StMU Research Scholars

Featuring Scholarly Research, Writing, and Media at St. Mary's University

July 30, 2007. Just another normal day at St. Andrews, Scotland, home to the world’s oldest golf course, which has witnessed many victories and defeats, has fulfilled dreams, and has contributed significantly to the history of golf. St. Andrews has been host for 27 Men’s British Open tournaments. And now, for the first time in history, it was going to host the Women’s British Open tournament that July. For Lorena Ochoa, at just twenty-five years old, ranked top of the world’s best women’s golfers, and the best Mexican golfer, this was her first time setting foot on this famous golf course. She had been working her whole life for this exact moment. She knew that the next few days were important and would define the rest of her life. Lorena had just come from finishing one shot short of forcing a play-off in the Evian Masters earlier that year. To win at the home of golf, at St. Andrews, where everything “golf” started, meant a lot to Lorena and her family, who had travelled all the way from Mexico to support her. “We are going to make some noise,” Lorena’s brother said, and the rest would be up to her.1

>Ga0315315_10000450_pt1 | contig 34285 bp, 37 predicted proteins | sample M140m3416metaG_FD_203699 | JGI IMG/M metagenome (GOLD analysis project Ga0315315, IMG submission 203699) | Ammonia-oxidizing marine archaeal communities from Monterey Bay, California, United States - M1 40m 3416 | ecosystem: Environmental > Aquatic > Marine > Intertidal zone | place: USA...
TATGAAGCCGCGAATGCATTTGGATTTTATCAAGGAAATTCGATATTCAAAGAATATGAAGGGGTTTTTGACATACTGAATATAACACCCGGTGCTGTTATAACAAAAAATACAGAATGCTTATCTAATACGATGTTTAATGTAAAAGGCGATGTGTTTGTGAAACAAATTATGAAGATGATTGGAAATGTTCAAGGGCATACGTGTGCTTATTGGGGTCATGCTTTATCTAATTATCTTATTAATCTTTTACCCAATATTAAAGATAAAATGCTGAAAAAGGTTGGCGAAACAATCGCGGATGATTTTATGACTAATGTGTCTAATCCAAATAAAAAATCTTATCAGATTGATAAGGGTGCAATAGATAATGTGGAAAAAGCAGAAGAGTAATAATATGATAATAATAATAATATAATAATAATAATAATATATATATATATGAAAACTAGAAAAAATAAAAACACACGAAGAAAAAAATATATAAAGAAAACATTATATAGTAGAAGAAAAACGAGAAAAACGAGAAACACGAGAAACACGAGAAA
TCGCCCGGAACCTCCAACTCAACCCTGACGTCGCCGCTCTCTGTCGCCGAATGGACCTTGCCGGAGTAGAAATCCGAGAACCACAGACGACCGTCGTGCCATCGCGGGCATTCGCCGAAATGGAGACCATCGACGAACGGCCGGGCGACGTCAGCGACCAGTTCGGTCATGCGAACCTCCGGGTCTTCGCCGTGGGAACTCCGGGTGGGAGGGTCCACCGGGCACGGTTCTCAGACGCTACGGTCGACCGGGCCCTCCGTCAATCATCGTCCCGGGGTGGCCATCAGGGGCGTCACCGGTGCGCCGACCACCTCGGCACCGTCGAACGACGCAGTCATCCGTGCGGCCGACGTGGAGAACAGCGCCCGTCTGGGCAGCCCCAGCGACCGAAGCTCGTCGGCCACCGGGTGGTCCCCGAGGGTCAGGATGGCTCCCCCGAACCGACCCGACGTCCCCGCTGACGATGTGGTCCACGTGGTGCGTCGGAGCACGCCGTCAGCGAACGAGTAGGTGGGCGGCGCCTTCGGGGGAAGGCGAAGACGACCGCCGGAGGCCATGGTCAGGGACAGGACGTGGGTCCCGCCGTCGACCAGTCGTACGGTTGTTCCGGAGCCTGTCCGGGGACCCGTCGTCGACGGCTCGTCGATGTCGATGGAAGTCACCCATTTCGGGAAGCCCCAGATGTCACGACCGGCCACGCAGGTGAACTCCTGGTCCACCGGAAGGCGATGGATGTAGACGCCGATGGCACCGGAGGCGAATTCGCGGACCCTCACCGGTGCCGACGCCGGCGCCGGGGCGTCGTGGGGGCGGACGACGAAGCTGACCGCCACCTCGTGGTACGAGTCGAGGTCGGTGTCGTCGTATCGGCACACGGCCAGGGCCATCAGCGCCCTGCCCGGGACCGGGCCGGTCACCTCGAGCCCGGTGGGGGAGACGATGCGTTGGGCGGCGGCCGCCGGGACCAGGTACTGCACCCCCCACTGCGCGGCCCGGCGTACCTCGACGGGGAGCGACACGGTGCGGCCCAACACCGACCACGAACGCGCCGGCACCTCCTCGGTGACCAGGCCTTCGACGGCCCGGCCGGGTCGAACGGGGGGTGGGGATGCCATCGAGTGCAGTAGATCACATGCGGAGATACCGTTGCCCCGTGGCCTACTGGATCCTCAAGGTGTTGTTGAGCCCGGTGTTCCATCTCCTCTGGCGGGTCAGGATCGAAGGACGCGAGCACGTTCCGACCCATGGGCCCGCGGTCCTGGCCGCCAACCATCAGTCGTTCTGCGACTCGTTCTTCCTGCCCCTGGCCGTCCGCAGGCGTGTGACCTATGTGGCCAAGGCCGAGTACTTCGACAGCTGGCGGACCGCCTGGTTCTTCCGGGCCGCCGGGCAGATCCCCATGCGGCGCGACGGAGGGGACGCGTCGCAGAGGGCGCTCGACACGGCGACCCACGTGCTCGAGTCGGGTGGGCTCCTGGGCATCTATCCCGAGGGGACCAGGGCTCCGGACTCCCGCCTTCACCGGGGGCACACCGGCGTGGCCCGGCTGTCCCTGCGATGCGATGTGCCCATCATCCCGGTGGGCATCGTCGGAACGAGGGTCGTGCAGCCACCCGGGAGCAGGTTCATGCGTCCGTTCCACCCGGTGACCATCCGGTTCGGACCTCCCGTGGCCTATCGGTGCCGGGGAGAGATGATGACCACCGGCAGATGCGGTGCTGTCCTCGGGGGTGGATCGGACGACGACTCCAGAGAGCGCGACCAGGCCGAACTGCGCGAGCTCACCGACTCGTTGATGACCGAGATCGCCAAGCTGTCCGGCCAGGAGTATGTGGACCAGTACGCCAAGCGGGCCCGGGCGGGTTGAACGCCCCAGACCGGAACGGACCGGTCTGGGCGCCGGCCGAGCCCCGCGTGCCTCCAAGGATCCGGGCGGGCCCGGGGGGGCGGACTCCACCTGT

Lorena Ochoa Reyes was born November 15, 1981, in Guadalajara, Mexico. She started playing golf at the age of five. At age six, she won her first state title, and a year later, her national title. Because of her great success in Junior golf, she was able to attend the University of Arizona, where she majored in sports psychology. During her college career, she won 12 out of 20 tournaments. Additionally, she received the National Collegiate Athletic Association (NCAA) Player of the Year honors twice.2 In May 2002, she became a professional golfer, thanks to a special invitation to participate in the Welch’s / Circle K Championship, where she came in tied for fifth place. She earned her LPGA card in 2003, after finishing as the earnings leader on the Futures Tour in 2002. She thus became the second Mexican in history to earn an LPGA card. In 2004, she won her first tournament, becoming the first Mexican-born player to win an event at the LPGA (Ladies Professional Golf Association). In 2006, she dominated the golf course. That year, she won six tournaments and she ranked second place in six other occasions. Her great success during her college career and her first performances in the LPGA Tour allowed her to participate in the 2007 “Ricoh Women’s British Open,” the tournament that would change her life forever.3

Lorena Ochoa during the practice round of the 2007 LPGA Championship | June 6, 2007 | Havre de Grace Maryland | Photo by Keith Allison | Courtesy of Wikimedia Commons